Abdul Muntaquim Chaudhury

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Abu Taher Abdul Muntaquim Chaudhury
আবু তাহের আব্দুল মুন্তাকীম চৌধুরী
Member of the National Assembly of Pakistan
In office
PresidentAyub Khan
Succeeded byMohammad Keramat Ali
Member of the East Pakistan Legislative Assembly
In office
7 December 1970 – 5 March 1971
Member of the Jatiya Sangsad
In office
7 March 1973 – 6 November 1976
Prime MinisterSheikh Mujibur Rahman
Succeeded byAbdul Jabbar
Personal details
Born2 September 1929
Hailakandi, [Barak Valley] British Raj
Political partyAwami League
ChildrenTulip Chaudhury Peony Chaudhury
Alma materAligarh Muslim University, St Xavier’s College - University of Calcutta, Lincoln’s Inn

Abdul Muntaquim Chaudhury (Bengali: আব্দুল মুন্তাকীম চৌধুরী) is a Bengali politician, barrister and lawyer. He was a Member of the 3rd National Assembly of Pakistan and the 1st Jatiya Sangsad.[1]

Early life and background[edit]

Chaudhury was born in Hailakandi in the Sylhet district of the British Raj's Assam Province. He belonged to an upper-class Bengali Muslim family known as the Zamindars of Kanihati. His elder brother was Abdul Munim Chaudhury.[2] His father, Khan Bahadur Tajammul Ali Chaudhury, was the deputy commissioner and hakim of Sylhet,[3] and the author of the Tawārīkh-i-Halīmī (1894).[4]


Chaudhury was a member of the 3rd National Assembly of Pakistan.[5][6]

He supported numerous movements at the time such as the Bengali Language Movement and the Six point movement. During the 1970 Pakistani provincial elections, he was elected as a member of the Pakistan National Assembly as an Awami League candidate.[7]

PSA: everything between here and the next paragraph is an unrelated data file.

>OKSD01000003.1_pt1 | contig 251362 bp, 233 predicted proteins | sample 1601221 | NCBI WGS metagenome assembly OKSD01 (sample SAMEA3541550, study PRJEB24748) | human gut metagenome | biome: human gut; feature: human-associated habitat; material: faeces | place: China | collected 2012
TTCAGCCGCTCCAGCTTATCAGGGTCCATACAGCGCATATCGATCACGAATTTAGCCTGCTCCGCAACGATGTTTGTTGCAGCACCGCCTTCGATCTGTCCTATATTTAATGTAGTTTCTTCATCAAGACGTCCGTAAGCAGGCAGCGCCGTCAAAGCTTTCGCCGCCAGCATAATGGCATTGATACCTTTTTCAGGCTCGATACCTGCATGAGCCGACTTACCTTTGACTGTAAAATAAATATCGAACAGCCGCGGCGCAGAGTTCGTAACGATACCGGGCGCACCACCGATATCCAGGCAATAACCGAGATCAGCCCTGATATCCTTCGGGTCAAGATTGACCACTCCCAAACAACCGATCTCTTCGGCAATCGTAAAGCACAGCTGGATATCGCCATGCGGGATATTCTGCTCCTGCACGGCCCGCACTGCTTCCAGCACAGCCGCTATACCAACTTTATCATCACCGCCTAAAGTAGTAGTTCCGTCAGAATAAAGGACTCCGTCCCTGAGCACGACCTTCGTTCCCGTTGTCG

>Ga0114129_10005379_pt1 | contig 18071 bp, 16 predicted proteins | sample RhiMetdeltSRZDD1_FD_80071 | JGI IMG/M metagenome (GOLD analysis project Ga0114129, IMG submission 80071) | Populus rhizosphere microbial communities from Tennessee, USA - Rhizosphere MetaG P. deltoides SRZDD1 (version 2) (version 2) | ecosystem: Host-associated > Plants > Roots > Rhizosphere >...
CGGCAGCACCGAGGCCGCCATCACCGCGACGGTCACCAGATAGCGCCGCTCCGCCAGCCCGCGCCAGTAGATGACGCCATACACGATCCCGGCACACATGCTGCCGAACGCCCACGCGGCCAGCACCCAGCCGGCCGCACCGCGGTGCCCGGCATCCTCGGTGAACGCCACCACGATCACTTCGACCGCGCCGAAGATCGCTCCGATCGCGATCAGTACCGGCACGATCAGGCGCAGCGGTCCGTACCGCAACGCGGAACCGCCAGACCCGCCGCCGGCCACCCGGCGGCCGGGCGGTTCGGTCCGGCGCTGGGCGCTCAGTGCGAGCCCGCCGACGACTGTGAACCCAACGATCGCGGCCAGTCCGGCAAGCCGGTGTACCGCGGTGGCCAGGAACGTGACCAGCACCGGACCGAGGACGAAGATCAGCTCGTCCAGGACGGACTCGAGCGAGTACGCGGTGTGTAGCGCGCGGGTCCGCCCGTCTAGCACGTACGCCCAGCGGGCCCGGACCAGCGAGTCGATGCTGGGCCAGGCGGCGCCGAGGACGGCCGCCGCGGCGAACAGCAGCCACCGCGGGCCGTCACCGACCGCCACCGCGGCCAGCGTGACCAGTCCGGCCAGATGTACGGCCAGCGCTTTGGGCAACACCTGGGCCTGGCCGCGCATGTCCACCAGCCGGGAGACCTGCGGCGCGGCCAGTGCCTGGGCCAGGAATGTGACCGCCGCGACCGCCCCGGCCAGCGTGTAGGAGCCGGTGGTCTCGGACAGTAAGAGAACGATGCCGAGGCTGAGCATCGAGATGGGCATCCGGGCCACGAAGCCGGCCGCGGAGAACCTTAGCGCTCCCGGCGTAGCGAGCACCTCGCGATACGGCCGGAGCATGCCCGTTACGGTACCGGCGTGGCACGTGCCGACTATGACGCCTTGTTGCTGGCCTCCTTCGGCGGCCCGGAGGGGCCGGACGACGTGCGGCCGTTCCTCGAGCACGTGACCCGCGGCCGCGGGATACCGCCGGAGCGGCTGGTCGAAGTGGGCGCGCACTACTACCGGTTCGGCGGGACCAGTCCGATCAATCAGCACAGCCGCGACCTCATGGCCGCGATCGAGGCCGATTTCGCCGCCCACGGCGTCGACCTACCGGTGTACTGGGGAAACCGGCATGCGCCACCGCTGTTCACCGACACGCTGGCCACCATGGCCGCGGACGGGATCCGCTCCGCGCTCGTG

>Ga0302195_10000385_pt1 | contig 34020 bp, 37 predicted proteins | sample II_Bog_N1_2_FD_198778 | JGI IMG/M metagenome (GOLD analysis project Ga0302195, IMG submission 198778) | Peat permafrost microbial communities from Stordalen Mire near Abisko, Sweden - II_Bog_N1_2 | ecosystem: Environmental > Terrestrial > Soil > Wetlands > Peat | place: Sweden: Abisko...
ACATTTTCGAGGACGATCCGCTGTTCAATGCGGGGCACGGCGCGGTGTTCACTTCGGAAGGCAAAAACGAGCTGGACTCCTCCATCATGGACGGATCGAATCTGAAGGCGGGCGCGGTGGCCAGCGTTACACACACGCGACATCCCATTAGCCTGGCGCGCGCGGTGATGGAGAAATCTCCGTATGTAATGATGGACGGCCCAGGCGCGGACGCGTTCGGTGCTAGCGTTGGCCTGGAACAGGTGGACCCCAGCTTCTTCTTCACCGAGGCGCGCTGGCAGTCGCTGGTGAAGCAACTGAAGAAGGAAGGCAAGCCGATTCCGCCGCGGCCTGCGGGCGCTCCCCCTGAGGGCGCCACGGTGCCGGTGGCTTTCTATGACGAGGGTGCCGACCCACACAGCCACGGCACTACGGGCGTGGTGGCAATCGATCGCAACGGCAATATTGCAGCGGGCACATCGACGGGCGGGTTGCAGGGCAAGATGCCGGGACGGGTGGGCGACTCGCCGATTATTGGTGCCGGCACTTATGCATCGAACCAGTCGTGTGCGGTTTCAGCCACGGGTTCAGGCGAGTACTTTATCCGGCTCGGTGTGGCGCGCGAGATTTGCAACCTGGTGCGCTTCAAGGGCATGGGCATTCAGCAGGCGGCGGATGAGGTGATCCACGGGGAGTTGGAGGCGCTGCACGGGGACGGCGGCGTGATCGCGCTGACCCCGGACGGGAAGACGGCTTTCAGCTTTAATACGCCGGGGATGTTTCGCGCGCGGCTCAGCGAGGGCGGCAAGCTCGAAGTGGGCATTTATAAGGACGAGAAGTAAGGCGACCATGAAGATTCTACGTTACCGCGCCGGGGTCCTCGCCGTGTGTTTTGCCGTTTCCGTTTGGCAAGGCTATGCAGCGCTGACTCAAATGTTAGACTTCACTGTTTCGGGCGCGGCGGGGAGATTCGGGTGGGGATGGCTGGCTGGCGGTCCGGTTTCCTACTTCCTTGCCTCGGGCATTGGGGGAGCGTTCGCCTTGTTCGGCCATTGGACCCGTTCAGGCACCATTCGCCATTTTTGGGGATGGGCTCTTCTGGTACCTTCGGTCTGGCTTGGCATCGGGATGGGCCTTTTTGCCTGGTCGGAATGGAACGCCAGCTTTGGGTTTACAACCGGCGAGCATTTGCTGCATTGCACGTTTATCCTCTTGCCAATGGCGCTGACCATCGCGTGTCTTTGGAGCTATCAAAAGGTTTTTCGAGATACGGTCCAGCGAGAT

Chaudhury played an organising role during the Bangladesh Liberation War of 1971. Following independence, he was a member of the drafting committee of the Constitution of Bangladesh and played an important role regarding Article 70. He had argued against keeping a provision in the Constitution of Bangladesh that allowed for the expulsion of parliamentary members from parliament if they get expelled from their party.[8]

In the 1973 Bangladeshi elections, Chaudhury won the Sylhet-13 constituency, again as an Awami League candidate. His initial roles with the Government of Bangladesh included serving as the ambassador to Japan, East Germany and South Korea, initiating activities which led to the Textile industry in Bangladesh. Chaudhury's close relationship with Hayakawa made him regarded as the architect of Bangladesh–Japan relations. One of the outcomes of this fruitful relationship was the establishment of the JBIC-funded Pan Pacific Sonargaon hotel in Dhaka.[9]


  1. ^ মৌলভীবাজার জেলার প্রখ্যাত ব্যক্তিত্ব. Moulvibazar District (in Bengali). Archived from the original on 29 August 2020.
  2. ^ Qurashi, Ishfaq. "পশ্চিম বাড়ী". শাহজালাল(রঃ) এবং শাহদাউদ কুরায়শী(রঃ) [Shahjalal and Shah Dawud Qurayshi (R)] (in Bengali).
  3. ^ Chaudhurī, Brajendra Nārāẏaṇ (1982). Smriti o Pratiti. University of California.
  4. ^ Blumhardt, James Fuller (1886). Catalogue of Bengali Printed Books in the Library of the British Museum. British Museum. p. 276.
  5. ^ "List of Members of the 3rd National Assembly of Pakistan from 1962-1964" (PDF). na.gov.pk. Retrieved 6 April 2021.
  6. ^ Assembly, Pakistan National (1965). Debates: Official Report. Manager of Publications. p. 84.
  7. ^ ১ম জাতীয় সংসদে নির্বাচিত মাননীয় সংসদ-সদস্যদের নামের তালিকা (PDF). Jatiya Sangsad (in Bengali). Government of Bangladesh. Archived from the original (PDF) on 9 September 2018.
  8. ^ "20th Anniversary Supplement". The Daily Star. Retrieved 6 April 2021.
  9. ^ "About us". hil-bd.org. Archived from the original on 20 July 2018. Retrieved 20 July 2018.